Friday, 5 April 2013

How hating a movie sent me to film school

I follow Film Crit Hulk on twitter, and if you're at all interested in film, you probably should too. Hulk is hilarious, erudite (well you kind of have to be, on twitter) and almost always on point, even when I disagre with him. Earlier today, Hulk tweeted an article he had written for Badass Digest, entitled "Never Hate A Movie." I have to admit, when I saw the title, my eyebrows went up- never hate a movie? Even the offensive ones? Even the ones that hurt me deeply in my feminist soul? But when I actually read it, I found that I agreed with a lot of what Hulk had to say. But not quite all of it.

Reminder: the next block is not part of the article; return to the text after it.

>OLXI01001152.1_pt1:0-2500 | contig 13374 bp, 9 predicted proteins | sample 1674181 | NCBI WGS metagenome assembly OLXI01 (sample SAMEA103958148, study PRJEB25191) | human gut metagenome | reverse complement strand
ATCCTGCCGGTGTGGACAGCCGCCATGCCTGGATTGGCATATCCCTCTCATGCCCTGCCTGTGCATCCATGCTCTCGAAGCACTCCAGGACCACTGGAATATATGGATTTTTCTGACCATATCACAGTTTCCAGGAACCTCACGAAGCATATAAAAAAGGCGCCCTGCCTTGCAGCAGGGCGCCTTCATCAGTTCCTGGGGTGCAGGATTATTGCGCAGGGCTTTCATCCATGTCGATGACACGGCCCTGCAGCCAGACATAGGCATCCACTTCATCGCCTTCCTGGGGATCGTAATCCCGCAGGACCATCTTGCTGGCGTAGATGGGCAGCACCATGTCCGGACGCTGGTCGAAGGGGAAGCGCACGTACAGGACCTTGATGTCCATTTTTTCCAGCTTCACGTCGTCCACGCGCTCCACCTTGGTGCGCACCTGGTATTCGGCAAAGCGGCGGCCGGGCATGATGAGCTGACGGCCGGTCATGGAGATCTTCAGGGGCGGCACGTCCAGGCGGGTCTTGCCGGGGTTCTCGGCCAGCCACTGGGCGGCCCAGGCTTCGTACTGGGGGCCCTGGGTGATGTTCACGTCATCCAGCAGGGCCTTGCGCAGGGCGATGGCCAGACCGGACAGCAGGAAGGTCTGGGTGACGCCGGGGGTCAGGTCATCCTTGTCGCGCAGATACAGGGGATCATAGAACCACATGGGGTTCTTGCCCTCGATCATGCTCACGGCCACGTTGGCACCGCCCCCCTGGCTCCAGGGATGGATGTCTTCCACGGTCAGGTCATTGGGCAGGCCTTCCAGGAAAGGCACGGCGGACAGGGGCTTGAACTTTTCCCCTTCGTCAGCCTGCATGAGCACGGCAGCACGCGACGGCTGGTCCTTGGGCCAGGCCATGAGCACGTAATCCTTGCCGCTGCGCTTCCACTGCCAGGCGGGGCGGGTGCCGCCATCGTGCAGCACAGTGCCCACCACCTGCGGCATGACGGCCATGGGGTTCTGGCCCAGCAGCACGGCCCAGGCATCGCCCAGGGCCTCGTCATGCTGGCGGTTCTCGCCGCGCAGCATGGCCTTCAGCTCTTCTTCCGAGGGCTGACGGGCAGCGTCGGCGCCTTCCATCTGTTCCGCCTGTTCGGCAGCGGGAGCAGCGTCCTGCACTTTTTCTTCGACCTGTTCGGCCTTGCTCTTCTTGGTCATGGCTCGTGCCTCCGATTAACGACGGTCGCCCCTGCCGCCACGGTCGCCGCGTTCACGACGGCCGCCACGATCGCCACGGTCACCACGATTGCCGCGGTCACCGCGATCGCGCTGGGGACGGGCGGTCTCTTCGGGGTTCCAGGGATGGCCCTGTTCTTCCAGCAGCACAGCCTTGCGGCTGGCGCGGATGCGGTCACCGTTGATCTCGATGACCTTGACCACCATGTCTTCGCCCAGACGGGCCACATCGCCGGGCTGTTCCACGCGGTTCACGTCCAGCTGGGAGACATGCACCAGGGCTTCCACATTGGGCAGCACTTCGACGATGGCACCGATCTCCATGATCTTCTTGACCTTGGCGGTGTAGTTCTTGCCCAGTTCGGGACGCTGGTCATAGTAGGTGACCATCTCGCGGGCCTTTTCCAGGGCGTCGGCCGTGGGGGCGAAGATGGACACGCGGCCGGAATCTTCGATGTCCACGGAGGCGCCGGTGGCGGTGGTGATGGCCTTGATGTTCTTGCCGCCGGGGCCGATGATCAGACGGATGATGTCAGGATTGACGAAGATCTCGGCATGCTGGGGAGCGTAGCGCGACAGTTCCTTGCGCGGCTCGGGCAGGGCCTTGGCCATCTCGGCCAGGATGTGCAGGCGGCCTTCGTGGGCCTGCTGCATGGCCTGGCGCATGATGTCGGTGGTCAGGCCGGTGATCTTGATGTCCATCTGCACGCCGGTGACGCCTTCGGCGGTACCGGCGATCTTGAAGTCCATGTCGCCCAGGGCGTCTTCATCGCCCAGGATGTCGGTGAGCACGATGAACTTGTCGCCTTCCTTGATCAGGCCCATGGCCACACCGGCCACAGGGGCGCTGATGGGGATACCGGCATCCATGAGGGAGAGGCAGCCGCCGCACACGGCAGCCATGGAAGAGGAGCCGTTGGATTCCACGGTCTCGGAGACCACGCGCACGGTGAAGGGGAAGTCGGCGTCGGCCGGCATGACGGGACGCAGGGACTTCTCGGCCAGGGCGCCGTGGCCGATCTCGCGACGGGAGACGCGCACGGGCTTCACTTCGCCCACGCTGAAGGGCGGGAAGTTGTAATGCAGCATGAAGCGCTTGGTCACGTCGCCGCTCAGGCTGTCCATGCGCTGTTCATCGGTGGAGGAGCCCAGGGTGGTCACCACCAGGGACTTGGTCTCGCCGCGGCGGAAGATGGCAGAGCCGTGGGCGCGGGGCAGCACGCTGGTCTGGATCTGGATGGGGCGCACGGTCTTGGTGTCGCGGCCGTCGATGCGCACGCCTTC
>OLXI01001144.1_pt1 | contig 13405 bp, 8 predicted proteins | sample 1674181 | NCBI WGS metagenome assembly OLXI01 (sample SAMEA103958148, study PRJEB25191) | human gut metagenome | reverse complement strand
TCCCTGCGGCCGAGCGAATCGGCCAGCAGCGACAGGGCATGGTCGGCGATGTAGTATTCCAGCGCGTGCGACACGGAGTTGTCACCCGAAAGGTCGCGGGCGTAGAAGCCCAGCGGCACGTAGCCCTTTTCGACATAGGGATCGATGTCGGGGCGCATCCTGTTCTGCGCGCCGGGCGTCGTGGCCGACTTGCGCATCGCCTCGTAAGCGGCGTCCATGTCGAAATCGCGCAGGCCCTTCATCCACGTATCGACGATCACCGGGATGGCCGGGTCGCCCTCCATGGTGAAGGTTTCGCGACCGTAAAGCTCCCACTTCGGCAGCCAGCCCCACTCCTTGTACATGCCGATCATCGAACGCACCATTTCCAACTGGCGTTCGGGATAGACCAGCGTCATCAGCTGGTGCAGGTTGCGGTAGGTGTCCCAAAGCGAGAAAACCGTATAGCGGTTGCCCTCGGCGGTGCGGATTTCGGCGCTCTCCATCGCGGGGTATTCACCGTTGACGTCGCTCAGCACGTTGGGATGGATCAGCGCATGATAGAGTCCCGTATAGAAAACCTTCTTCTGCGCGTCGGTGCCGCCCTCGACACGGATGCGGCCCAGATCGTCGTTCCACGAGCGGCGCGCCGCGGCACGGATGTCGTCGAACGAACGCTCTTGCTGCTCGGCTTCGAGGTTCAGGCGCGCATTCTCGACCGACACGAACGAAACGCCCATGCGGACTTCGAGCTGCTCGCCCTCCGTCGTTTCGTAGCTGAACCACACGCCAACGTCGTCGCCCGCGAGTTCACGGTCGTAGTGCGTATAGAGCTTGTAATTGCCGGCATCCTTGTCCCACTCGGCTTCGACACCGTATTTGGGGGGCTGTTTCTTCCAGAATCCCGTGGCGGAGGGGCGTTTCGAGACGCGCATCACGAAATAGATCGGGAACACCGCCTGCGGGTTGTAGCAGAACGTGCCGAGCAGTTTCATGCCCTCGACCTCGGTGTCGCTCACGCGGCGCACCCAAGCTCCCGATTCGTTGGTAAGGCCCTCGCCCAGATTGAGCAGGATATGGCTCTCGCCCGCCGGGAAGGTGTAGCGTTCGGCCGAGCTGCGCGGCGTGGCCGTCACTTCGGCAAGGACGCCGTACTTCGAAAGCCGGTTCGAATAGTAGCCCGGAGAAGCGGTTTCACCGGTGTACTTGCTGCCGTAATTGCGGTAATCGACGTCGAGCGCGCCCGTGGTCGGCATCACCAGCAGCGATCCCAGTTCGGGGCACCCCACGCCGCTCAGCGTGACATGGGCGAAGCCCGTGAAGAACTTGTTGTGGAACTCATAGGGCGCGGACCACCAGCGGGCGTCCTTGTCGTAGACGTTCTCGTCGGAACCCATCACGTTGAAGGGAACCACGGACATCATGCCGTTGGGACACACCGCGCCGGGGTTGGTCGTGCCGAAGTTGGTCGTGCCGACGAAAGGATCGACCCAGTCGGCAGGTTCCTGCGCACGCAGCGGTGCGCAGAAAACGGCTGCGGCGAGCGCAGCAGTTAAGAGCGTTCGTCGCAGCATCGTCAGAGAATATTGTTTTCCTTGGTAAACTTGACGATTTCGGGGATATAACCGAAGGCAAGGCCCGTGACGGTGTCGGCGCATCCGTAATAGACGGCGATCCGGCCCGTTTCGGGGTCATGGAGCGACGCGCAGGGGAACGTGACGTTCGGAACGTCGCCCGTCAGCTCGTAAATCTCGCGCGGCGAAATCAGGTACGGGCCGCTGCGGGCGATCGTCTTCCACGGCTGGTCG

We say "oh, I hate X" fairly frequently, and not always with a lot of venom behind it- "I hate snow!" "I hate cats!" "I hate broccoli!" Often, it's shorthand for "I don't like this very much," but the thing we say we hate doesn't consume us unless we're brought into contact with it. Thus is it for me with most movies; even if I spend the entire time in the theatre groaning and rolling my eyes, like I did with Ghost Rider, I rarely think about them after the credits roll. Like Hulk says, it's not really worth the emotional effort. I have so many movies I LOVE, why would I want to waste time hating one? I can only think of one film I ever watched that stuck in my head like a burr for weeks afterward, itching and rubbing at me whenever I tried to sleep. And as it turns out, that film may have been the instrument that got me to apply to film school.